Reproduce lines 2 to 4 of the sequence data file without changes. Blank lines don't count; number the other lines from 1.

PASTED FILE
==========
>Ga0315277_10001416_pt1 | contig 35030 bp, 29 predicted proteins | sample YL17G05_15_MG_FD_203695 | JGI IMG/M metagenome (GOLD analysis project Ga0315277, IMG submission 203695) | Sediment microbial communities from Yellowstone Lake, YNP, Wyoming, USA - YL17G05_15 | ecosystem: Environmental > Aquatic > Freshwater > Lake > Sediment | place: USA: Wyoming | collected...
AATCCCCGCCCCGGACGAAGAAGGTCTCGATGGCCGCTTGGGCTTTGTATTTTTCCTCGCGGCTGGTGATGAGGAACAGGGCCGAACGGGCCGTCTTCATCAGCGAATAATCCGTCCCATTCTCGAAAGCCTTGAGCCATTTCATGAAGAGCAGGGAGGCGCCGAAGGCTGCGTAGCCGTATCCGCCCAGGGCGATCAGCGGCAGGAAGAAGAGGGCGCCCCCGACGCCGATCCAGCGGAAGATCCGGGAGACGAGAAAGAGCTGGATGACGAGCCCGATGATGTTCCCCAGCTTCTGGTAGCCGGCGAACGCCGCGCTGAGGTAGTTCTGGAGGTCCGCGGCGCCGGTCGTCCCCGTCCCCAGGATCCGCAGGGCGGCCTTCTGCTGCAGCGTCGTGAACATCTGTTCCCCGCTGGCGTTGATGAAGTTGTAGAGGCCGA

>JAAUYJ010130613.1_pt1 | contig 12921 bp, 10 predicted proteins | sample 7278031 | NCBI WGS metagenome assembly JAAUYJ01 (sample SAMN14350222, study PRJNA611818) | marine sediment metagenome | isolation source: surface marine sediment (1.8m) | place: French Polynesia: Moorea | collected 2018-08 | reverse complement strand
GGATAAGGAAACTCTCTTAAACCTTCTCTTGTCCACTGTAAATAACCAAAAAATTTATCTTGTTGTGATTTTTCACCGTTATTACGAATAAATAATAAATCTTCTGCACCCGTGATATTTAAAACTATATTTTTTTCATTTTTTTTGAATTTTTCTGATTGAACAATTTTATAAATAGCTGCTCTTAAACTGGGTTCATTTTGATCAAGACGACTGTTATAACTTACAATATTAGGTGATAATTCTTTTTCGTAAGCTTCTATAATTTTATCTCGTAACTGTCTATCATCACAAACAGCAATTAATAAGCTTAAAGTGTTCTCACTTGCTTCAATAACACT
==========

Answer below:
AATCCCCGCCCCGGACGAAGAAGGTCTCGATGGCCGCTTGGGCTTTGTATTTTTCCTCGCGGCTGGTGATGAGGAACAGGGCCGAACGGGCCGTCTTCATCAGCGAATAATCCGTCCCATTCTCGAAAGCCTTGAGCCATTTCATGAAGAGCAGGGAGGCGCCGAAGGCTGCGTAGCCGTATCCGCCCAGGGCGATCAGCGGCAGGAAGAAGAGGGCGCCCCCGACGCCGATCCAGCGGAAGATCCGGGAGACGAGAAAGAGCTGGATGACGAGCCCGATGATGTTCCCCAGCTTCTGGTAGCCGGCGAACGCCGCGCTGAGGTAGTTCTGGAGGTCCGCGGCGCCGGTCGTCCCCGTCCCCAGGATCCGCAGGGCGGCCTTCTGCTGCAGCGTCGTGAACATCTGTTCCCCGCTGGCGTTGATGAAGTTGTAGAGGCCGA

>JAAUYJ010130613.1_pt1 | contig 12921 bp, 10 predicted proteins | sample 7278031 | NCBI WGS metagenome assembly JAAUYJ01 (sample SAMN14350222, study PRJNA611818) | marine sediment metagenome | isolation source: surface marine sediment (1.8m) | place: French Polynesia: Moorea | collected 2018-08 | reverse complement strand
GGATAAGGAAACTCTCTTAAACCTTCTCTTGTCCACTGTAAATAACCAAAAAATTTATCTTGTTGTGATTTTTCACCGTTATTACGAATAAATAATAAATCTTCTGCACCCGTGATATTTAAAACTATATTTTTTTCATTTTTTTTGAATTTTTCTGATTGAACAATTTTATAAATAGCTGCTCTTAAACTGGGTTCATTTTGATCAAGACGACTGTTATAACTTACAATATTAGGTGATAATTCTTTTTCGTAAGCTTCTATAATTTTATCTCGTAACTGTCTATCATCACAAACAGCAATTAATAAGCTTAAAGTGTTCTCACTTGCTTCAATAACACT